Talk surrounding the release of any new Tom Cruise movie usually revolves around how much the world's most bankable actor earned for his latest role.
Not so with the release of "Mission: Impossible 2" ("M:I-2"). This time tongues will be busy speculating about the actor's life-insurance premiums after watching Cruise dangling precariously from the edge of a cliff.
Cruise reprises his earlier role as Ethan Hunt, an agent of the secretive Impossible Missions Force. In keeping with the template of the original "Mission Impossible" TV series, he receives a recorded message - with the requisite self-destruct mechanism - detailing a new mission objective.
Agent Hunt's boss (Anthony Hopkins) warns that an Australian pharmaceutical company has developed the antidote to a lethal virus that they will sell to the world after releasing the bacteria. Worse, a menacing colleague of Hunt's, Sean Ambrose (Dougray Scott), has decided to blackmail the tycoon behind the scheme. Hunt must recruit Nyah Hall (a slightly out-of-her-depth Thandie Newton), an old flame of Ambrose, to infiltrate Ambrose's operation.
Naturally, Agent Hunt falls for the girl. This romantic subplot is flatter than "M:I-2's" shots of the Australian outback, while a woefully underdeveloped plot implies that Hunt's conscience is troubled by recruiting Nyah.
As in the first movie, Cruise's character is a complete blank, possessing no discernible individuality other than an insouciant self-assuredness. Indeed, one weakness of the film is that despite facing all manner of spectacular obstacles, Hunt is such a superman (rock-climbing sequence aside) one never feels there are any real "kryptonite" moments from which he won't be able to extricate himself.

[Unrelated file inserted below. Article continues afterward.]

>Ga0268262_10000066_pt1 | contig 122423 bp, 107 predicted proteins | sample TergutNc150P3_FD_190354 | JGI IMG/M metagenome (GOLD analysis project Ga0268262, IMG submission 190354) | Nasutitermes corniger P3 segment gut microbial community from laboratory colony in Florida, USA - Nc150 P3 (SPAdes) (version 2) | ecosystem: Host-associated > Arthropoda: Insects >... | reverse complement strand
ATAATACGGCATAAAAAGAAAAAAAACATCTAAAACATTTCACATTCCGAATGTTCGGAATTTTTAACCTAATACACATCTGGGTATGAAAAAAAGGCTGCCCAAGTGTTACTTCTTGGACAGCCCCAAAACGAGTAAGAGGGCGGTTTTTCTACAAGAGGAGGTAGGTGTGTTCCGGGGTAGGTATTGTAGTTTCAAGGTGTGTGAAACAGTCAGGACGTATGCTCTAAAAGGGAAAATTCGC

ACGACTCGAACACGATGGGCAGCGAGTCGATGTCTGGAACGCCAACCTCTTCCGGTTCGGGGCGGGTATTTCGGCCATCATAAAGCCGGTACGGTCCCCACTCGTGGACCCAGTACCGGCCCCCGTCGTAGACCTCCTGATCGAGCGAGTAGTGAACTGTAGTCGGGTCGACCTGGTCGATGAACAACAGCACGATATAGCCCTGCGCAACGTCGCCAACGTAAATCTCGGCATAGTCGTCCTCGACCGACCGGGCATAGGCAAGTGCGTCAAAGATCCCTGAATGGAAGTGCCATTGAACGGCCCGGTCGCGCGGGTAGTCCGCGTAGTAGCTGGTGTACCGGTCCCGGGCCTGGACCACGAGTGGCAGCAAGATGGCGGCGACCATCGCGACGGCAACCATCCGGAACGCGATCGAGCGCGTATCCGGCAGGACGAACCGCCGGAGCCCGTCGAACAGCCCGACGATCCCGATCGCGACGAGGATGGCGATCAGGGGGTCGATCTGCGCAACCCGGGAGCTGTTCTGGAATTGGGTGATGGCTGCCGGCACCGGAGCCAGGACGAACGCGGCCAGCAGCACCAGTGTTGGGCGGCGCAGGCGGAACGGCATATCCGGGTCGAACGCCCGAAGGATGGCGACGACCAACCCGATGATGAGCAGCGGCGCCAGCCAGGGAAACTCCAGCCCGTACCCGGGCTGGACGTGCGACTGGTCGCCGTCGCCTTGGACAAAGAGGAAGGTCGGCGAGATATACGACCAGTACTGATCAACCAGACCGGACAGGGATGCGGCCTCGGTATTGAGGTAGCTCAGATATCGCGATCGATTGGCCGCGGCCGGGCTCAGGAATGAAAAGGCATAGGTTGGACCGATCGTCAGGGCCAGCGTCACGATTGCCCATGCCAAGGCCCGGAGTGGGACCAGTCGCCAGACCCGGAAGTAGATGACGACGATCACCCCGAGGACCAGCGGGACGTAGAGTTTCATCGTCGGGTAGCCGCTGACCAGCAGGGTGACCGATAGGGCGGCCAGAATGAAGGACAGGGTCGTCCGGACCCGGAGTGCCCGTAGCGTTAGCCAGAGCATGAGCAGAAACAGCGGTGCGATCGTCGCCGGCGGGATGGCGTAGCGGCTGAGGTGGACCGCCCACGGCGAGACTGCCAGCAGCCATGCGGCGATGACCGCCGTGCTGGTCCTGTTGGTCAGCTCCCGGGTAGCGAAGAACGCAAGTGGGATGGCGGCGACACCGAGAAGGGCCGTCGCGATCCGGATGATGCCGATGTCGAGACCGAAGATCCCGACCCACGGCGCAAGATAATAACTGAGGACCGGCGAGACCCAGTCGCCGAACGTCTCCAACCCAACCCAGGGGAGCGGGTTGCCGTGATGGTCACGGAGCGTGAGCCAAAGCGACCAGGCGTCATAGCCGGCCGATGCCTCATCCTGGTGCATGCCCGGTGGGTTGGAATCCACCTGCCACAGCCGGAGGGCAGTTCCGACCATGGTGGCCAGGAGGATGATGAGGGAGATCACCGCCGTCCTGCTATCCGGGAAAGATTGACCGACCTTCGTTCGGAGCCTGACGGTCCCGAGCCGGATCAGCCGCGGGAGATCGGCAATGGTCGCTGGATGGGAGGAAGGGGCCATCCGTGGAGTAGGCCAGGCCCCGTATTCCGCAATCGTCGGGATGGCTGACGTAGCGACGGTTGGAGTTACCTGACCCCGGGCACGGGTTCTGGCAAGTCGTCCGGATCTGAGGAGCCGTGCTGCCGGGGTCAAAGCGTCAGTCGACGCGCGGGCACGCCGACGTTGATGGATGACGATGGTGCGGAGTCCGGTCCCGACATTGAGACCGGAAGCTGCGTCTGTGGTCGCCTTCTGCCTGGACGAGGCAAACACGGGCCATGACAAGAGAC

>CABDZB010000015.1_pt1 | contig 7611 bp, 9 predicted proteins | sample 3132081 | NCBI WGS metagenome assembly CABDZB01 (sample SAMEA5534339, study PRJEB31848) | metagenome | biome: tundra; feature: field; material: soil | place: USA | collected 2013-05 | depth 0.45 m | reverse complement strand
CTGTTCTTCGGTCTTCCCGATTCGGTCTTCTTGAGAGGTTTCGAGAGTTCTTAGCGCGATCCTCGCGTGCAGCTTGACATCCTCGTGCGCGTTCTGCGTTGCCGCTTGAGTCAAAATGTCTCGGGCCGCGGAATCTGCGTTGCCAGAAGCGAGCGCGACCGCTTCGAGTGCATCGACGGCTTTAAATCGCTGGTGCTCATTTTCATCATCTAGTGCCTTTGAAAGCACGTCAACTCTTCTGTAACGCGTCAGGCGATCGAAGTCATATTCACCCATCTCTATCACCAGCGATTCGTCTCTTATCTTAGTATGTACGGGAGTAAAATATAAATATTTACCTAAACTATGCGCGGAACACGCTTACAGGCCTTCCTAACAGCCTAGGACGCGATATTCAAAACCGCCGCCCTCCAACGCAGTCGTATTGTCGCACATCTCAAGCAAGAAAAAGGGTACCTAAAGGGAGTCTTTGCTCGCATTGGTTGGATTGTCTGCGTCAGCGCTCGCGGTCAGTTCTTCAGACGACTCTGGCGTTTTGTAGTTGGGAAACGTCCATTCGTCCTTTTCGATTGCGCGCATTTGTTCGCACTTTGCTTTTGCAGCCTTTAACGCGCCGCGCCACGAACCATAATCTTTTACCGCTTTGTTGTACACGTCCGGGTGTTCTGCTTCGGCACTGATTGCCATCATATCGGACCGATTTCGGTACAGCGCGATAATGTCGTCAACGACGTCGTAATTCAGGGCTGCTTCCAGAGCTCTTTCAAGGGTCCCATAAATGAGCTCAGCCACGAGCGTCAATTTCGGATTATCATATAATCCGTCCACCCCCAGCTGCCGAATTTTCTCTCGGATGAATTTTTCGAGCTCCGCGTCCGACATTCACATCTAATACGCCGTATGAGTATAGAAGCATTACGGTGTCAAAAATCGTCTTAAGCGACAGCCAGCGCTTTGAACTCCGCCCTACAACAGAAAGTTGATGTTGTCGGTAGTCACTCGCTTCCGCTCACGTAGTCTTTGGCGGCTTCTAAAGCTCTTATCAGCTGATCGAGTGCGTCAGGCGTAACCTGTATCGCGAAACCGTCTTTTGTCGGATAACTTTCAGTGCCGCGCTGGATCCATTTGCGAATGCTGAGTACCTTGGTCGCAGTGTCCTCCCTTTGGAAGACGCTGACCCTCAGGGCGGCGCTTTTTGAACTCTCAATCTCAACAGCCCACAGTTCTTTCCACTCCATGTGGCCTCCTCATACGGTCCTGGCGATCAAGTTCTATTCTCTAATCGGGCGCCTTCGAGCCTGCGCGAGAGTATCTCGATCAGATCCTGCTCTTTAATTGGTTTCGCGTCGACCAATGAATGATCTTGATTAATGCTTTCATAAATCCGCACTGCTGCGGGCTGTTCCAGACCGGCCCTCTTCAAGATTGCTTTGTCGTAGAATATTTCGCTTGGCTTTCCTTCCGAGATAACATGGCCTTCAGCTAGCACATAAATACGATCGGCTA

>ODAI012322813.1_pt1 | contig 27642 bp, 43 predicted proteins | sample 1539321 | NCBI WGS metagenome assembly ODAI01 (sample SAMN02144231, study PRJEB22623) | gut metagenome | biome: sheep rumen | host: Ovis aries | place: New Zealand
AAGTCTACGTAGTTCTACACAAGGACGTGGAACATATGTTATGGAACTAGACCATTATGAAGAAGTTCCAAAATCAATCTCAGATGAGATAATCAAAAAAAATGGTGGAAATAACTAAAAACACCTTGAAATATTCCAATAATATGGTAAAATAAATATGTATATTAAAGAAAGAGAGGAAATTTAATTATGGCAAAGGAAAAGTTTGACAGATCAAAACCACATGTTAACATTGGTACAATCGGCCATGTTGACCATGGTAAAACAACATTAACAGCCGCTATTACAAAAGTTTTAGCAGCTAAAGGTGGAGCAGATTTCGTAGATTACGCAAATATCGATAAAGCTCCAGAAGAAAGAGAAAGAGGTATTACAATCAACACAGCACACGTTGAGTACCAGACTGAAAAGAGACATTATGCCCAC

"M:I-2" also lacks scenes that'll put sweat on your armrest like the famous CIA heist sequence in the first movie, and little of the ingenuity of the TV series remains. "M:I-2" does boast spy gadgetry that would have James Bond raising his eyebrow.
Like the TV series (the FX Channel will air seven original episodes May 28), this movie borrows from the 007 formula, right down to the last exotic setting. That said, this sequel ably succeeds as a crowd-pleaser on account of the sheer creativeness of its fabulously executed stunts.
Credit must go to the patented style of director John Woo ("Face/Off"), dean of the Hong Kong school of action movies. Woo's crisp editing punctuates lovingly composed shots of doves emerging from fiery carnages and people diving in slow motion while firing two guns simultaneously.
Cruise also executes graceful "Air Jordan" leaps before he somersaults his way into karate kicks. These impressive acrobatics overly prolong the last fight sequence - a common weakness of Woo movies - but they fail to spoil a thrilling blockbuster.
r Rated PG-13. Contains sensuality, violence, and scenes of illness.
(c) Copyright 2000. The Christian Science Publishing Society